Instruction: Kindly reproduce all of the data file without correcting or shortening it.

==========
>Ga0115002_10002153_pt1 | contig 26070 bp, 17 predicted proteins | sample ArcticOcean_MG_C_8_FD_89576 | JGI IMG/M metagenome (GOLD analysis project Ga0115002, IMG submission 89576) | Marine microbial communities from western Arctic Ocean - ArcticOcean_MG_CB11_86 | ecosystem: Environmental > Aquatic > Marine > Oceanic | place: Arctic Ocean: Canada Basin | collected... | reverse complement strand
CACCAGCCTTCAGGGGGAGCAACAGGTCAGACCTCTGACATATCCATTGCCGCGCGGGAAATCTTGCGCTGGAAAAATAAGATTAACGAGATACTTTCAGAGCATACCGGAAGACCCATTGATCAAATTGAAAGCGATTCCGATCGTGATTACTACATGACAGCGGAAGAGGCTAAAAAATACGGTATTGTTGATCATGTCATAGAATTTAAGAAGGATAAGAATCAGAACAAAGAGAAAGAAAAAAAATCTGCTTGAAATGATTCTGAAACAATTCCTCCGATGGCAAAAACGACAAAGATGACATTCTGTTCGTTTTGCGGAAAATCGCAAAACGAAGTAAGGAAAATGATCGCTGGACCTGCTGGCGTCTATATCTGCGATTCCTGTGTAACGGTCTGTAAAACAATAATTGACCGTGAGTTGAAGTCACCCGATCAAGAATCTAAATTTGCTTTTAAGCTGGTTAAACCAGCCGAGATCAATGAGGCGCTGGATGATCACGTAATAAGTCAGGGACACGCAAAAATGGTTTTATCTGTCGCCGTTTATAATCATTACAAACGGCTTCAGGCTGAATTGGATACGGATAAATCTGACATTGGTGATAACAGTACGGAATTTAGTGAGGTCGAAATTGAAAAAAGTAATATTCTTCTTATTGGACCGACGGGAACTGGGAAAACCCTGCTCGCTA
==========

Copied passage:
>Ga0115002_10002153_pt1 | contig 26070 bp, 17 predicted proteins | sample ArcticOcean_MG_C_8_FD_89576 | JGI IMG/M metagenome (GOLD analysis project Ga0115002, IMG submission 89576) | Marine microbial communities from western Arctic Ocean - ArcticOcean_MG_CB11_86 | ecosystem: Environmental > Aquatic > Marine > Oceanic | place: Arctic Ocean: Canada Basin | collected... | reverse complement strand
CACCAGCCTTCAGGGGGAGCAACAGGTCAGACCTCTGACATATCCATTGCCGCGCGGGAAATCTTGCGCTGGAAAAATAAGATTAACGAGATACTTTCAGAGCATACCGGAAGACCCATTGATCAAATTGAAAGCGATTCCGATCGTGATTACTACATGACAGCGGAAGAGGCTAAAAAATACGGTATTGTTGATCATGTCATAGAATTTAAGAAGGATAAGAATCAGAACAAAGAGAAAGAAAAAAAATCTGCTTGAAATGATTCTGAAACAATTCCTCCGATGGCAAAAACGACAAAGATGACATTCTGTTCGTTTTGCGGAAAATCGCAAAACGAAGTAAGGAAAATGATCGCTGGACCTGCTGGCGTCTATATCTGCGATTCCTGTGTAACGGTCTGTAAAACAATAATTGACCGTGAGTTGAAGTCACCCGATCAAGAATCTAAATTTGCTTTTAAGCTGGTTAAACCAGCCGAGATCAATGAGGCGCTGGATGATCACGTAATAAGTCAGGGACACGCAAAAATGGTTTTATCTGTCGCCGTTTATAATCATTACAAACGGCTTCAGGCTGAATTGGATACGGATAAATCTGACATTGGTGATAACAGTACGGAATTTAGTGAGGTCGAAATTGAAAAAAGTAATATTCTTCTTATTGGACCGACGGGAACTGGGAAAACCCTGCTCGCTA